Many consumers see farming as a labour-intensive manual industry with low costworkers, and low productivity. But its worth reflecting that just a century ago around one fifth of the workforce were employed in agriculture, compared to a little over one per cent today. Farming has seen constant innovation, where larger farms with new farming systems and methodologies have seen the amount of food per worker reach record levels.
So perhaps it’s more reasonable to see the use of technology, robotics and AI as simply further innovation in a relentless and long-term drive for efficiency. So, what are the key changes emerging? Here are some of the more impactful ones:
Employing the use of agricultural drones help increase crop production and monitor crop growth. Drones that use AI help farmers scan their fields and monitor the production cycle to enable data driven decisions to be made about intervention on issues like irrigation challenges, soil variation and pest/fungal infestations.
A driverless tractor is an autonomous farm vehicle that delivers a high tractive effort at slow speeds, for the purpose of tillage and other agricultural tasks. It is considered driverless because it operates without the presence of a human inside the tractor itself.Just like other driverless vehicles, the driverless tractors are programmed to independently observe their position, decide speed and avoid obstacles such as animals, human beings or objects in the field performing their task.
By using software to analyse multiple data sources such as climate conditions, soil type and condition, and invasive risks, AI supports farmer decision making onvariables like seed choice, time of planting, and crop protection which can significantly improve farm investment ROI.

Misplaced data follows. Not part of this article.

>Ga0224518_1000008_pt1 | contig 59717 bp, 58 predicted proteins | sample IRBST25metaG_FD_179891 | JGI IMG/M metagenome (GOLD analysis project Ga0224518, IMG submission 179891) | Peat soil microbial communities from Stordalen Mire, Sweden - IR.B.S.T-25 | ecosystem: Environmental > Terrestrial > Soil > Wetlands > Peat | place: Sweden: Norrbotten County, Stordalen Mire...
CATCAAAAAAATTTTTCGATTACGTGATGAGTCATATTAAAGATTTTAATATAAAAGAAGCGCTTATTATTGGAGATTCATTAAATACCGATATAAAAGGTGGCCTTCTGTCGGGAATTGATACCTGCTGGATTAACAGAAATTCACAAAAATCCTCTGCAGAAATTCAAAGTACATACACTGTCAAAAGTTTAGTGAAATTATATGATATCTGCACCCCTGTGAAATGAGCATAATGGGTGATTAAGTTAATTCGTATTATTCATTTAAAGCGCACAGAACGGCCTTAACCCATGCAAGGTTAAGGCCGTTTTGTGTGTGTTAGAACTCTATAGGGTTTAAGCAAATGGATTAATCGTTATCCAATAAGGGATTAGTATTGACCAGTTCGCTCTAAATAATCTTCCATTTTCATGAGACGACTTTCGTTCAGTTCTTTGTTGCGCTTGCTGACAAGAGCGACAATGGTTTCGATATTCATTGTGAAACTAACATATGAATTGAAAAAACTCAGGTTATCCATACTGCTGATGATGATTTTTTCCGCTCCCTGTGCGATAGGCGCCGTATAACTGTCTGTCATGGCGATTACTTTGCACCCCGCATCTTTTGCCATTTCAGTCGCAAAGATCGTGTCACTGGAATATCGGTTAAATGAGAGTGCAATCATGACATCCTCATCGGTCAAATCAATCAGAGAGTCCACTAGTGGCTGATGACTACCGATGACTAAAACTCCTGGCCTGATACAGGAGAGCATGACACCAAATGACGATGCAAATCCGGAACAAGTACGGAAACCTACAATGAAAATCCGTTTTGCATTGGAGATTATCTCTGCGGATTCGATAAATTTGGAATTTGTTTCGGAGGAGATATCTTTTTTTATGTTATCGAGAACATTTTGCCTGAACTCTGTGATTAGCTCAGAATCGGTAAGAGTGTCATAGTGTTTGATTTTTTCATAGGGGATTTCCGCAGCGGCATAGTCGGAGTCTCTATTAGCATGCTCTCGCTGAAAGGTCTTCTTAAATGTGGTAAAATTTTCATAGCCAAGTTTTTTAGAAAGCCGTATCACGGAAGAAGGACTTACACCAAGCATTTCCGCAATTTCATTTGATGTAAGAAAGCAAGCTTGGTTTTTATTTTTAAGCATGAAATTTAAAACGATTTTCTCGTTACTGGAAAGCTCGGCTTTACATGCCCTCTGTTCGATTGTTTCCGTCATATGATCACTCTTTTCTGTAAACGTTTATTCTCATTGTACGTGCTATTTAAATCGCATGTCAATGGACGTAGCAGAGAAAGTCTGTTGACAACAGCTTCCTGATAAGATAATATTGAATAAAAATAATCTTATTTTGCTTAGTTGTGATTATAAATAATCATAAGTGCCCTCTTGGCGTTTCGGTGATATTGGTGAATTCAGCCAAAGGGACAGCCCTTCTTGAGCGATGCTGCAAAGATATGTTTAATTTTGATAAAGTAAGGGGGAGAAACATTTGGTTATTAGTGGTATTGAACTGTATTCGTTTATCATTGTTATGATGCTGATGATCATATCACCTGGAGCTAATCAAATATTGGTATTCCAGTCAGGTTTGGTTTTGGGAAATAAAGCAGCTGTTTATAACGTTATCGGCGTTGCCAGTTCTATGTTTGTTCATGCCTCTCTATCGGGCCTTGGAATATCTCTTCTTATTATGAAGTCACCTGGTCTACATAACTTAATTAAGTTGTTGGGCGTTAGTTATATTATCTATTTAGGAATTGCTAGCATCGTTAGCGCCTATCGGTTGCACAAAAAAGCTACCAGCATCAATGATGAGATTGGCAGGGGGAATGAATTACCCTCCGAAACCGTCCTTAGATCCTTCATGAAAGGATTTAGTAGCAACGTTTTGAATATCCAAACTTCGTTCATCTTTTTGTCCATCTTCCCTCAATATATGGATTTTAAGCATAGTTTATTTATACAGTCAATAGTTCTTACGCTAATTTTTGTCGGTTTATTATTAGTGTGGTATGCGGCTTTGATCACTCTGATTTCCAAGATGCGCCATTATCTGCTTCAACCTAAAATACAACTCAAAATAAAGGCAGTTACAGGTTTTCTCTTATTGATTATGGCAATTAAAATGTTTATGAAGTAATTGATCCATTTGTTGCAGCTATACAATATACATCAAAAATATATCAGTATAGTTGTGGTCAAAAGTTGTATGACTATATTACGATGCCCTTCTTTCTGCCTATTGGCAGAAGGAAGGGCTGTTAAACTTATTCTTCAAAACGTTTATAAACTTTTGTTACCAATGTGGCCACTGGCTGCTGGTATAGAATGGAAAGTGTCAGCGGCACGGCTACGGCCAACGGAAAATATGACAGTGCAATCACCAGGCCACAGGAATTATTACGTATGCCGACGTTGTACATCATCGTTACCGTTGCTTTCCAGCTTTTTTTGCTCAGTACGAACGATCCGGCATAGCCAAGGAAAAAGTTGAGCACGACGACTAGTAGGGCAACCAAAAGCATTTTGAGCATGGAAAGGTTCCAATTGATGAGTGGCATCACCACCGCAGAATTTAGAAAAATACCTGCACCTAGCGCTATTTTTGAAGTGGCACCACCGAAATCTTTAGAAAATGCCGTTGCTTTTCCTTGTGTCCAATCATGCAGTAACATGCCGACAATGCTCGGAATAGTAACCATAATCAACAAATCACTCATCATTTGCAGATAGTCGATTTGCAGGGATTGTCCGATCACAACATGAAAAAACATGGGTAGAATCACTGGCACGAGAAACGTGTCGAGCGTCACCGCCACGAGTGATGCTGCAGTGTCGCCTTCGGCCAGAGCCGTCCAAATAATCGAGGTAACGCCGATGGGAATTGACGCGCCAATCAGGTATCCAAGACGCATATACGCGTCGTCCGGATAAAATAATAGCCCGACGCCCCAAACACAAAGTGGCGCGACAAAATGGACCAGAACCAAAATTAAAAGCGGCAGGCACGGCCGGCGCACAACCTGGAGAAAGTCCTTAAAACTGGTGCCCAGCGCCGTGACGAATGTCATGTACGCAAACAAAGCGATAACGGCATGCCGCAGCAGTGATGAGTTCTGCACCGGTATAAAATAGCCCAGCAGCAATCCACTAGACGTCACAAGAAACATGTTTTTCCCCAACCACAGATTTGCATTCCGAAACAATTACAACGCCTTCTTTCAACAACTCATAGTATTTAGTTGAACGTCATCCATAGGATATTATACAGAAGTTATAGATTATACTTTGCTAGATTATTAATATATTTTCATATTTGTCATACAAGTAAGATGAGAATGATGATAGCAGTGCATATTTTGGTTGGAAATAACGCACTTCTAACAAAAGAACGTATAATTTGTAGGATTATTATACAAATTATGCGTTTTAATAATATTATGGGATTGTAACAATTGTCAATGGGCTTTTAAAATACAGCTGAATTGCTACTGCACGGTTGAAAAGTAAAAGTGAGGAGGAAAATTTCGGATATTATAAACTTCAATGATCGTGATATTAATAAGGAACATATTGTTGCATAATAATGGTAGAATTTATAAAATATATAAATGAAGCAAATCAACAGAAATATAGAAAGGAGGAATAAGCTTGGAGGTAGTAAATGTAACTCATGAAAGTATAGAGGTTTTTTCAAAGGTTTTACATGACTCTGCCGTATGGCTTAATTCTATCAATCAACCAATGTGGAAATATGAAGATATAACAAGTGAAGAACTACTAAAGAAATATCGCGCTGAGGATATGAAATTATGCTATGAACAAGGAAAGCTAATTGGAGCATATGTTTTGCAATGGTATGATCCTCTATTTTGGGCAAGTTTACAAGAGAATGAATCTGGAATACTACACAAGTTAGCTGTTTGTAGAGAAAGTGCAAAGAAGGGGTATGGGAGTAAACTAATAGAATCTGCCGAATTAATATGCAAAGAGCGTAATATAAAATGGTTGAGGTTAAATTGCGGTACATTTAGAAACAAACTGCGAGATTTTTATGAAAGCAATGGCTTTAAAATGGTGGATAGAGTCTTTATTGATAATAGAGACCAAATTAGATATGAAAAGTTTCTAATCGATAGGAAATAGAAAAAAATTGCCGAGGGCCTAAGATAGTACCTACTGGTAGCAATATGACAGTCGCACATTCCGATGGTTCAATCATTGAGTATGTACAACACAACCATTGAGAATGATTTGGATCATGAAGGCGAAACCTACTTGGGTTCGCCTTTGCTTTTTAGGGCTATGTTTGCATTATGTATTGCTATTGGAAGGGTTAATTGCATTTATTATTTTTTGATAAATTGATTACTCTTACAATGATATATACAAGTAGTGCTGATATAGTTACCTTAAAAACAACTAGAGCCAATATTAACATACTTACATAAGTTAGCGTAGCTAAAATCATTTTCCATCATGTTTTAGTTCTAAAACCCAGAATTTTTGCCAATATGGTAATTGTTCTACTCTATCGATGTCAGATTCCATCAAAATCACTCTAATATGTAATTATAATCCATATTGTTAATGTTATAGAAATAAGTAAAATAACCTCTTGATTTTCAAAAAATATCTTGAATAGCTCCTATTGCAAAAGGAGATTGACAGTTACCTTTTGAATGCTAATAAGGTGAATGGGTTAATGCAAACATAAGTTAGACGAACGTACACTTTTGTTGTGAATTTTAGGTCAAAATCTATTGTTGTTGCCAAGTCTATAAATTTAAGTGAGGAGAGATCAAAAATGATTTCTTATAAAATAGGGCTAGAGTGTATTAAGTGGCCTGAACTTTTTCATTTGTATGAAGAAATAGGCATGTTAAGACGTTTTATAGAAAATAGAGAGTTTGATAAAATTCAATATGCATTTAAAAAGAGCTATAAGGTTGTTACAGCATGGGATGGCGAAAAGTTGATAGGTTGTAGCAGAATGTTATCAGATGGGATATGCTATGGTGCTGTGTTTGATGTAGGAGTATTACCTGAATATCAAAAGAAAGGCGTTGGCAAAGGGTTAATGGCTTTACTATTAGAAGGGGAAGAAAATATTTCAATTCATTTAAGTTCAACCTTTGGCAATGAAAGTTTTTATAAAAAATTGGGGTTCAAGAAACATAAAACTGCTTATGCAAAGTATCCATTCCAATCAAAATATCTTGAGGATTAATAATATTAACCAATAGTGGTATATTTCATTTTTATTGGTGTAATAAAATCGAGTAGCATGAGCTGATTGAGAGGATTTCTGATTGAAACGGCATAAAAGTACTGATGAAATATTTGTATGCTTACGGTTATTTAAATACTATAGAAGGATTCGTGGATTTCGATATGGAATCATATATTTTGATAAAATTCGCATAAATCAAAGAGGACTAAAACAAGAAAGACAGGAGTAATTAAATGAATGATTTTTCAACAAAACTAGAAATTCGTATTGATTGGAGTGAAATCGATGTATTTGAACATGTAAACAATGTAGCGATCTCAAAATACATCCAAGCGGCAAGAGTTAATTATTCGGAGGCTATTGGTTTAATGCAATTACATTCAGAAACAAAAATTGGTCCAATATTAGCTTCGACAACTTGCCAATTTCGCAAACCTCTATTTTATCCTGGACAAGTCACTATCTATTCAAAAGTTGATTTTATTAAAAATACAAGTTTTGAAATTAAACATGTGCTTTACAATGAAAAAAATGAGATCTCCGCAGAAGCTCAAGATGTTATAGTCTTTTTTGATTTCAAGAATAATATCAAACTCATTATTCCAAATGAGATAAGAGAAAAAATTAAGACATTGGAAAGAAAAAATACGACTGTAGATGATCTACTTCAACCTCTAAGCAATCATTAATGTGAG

Robotics picking technologies
Until recently the picking of salads and soft fruit has been a 100% human activity. The University of Cambridge has recently trialled its Vegebot robot on iceberg lettuce, using machine learning to identify and harvest the crop. The prototype demonstrates how the use of robotics in agriculture might be expanded and could help with labour shortages and reduction of food waste, according to the university.
Automated irrigation systems
Automated irrigation systems are designed to utilise real-time machine learning to constantly maintain desired soil conditions to increase average yields. Not only does this require significantly less labour and have the potential to drive down production costs, but with 70% of the world’s freshwater used for agriculture, the ability to better manage how it’s used will also have a huge impact on the world’s water supply.
Crop health monitoring
Similarly, conventional crop health monitoring methods are incredibly time-consuming and are generally categorical in nature. In comparison, automated detection and analysis technologies – such as hyperspectral imaging and 3D laser scanning – are substantially increasing the precision and volume of data collected. With the ability for microscopic data collection, farmers are able to produce diagnostics specific to individual plots or even single plants.
Facial recognition is nothing new, however this is now extending beyond humans into the world of domestic cattle. Whilst ‘smart’ cattle monitoring is more commonplace, existing systems largely require the use of physical tracking devices. Facial recognition technology eliminates the stress of fitting these devices, allowing easy monitoring of an entire herd with minimal interaction, enabling individual monitoring of group behaviour, early detection of lameness and accurate recording of feeding habits.
Ag AI looks like it’s here to stay….